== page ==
He once met up with hitmen who had been paid to kill him, but they spared him after he offered double the price on his head.
Six years later, Mandla Nzimande has been gunned down.
He liked to think of himself – and was described by colleagues – as a peacemaker doing what he could to stop the rampant killings in the taxi industry.
He told Scrolla.Africa in May that his father was a taxi man who was killed in taxi violence.
Because of this, he hoped that he would steer clear of the industry, and worked for the Department of Arts and Culture instead.
But in 2007, he gave in and joined it.
In 2009, he was appointed as a caretaker chairman of the Greater Alberton Taxi Association after the previous chairman and his executives were all gunned down.
In 2010, he was elected as the new chairman of the association soon after being appointed as its secretary.
From there, the endless marathon of peace negotiations began.
“My aim to be involved in the industry was to change the mindset of the people who have been killing each other just because I hold a different view from the next person.
“Surely, if we concentrate on business and making money, these killings would definitely end,” he said.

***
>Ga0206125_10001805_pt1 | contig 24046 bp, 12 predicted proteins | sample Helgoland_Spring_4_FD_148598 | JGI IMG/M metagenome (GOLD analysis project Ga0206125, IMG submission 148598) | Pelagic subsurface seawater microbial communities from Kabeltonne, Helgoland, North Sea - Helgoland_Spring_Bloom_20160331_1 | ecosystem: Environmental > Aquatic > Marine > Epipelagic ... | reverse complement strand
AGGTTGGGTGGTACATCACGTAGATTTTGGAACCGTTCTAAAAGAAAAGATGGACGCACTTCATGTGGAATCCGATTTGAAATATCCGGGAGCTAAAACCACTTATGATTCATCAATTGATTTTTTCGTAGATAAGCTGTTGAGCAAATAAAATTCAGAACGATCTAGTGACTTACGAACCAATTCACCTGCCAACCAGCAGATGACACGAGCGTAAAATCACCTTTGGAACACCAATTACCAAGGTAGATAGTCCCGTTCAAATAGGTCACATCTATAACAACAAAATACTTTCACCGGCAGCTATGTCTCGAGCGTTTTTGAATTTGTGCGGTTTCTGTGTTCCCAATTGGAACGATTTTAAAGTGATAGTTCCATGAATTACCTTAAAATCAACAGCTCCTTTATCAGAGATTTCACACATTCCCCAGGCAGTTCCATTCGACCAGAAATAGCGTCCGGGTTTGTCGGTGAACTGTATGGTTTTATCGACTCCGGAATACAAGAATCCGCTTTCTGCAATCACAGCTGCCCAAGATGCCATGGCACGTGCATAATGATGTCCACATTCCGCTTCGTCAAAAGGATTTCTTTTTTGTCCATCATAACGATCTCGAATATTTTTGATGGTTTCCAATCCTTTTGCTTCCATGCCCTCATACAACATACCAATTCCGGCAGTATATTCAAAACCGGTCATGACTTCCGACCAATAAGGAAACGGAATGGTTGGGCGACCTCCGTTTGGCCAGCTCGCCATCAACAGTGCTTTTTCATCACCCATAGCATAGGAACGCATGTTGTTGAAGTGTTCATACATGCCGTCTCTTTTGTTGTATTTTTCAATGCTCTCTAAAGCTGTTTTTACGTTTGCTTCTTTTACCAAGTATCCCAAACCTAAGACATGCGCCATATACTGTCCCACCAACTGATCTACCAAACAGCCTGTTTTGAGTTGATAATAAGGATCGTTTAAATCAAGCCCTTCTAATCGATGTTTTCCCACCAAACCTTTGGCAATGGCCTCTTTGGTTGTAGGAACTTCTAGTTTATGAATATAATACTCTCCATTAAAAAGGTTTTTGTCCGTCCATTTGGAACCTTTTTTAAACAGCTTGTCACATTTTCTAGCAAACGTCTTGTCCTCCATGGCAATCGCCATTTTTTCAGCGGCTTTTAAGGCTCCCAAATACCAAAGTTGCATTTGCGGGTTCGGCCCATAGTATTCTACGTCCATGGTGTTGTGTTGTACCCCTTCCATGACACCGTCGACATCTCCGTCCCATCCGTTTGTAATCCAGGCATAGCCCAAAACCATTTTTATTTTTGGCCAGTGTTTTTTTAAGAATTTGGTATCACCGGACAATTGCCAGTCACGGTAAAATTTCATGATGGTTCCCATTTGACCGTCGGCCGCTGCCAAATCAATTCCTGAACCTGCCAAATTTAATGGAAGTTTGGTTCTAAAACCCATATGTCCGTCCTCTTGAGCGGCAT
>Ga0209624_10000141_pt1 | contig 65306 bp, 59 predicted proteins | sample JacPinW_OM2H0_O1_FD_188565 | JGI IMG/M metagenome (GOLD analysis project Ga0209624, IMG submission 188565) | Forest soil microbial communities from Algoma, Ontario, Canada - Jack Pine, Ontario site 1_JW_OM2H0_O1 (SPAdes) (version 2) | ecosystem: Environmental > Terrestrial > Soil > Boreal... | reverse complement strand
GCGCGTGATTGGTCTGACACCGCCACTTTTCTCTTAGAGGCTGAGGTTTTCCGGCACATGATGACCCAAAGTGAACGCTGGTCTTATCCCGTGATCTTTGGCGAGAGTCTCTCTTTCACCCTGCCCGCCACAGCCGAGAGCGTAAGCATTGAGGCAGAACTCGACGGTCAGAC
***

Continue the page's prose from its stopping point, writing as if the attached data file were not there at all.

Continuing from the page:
But despite striving for peace, Nzimande was not spared from attempted hits over the years, including the one that finally took him to the grave this weekend.
In an interview before his death, he said that in 2013, three people waited for him at his gate to assassinate him. He got a tipoff and drove past his house and called the cops who then escorted him home.
In 2015, Nzimande’s nephew, who is a sangoma, called him to his indumba to tell him that three hitmen had come to consult him to get muti to find their target. When they mentioned his name and produced a photo, his nephew realised that they were intending to kill his uncle.
Nzimande went to meet his hitmen, who had been offered R15,000 to take his life. “When I met the inkabis, I gave them R30,000 to thank them for sparing my life.
“They asked me if they should kill the man who sent them, but I told them not to.”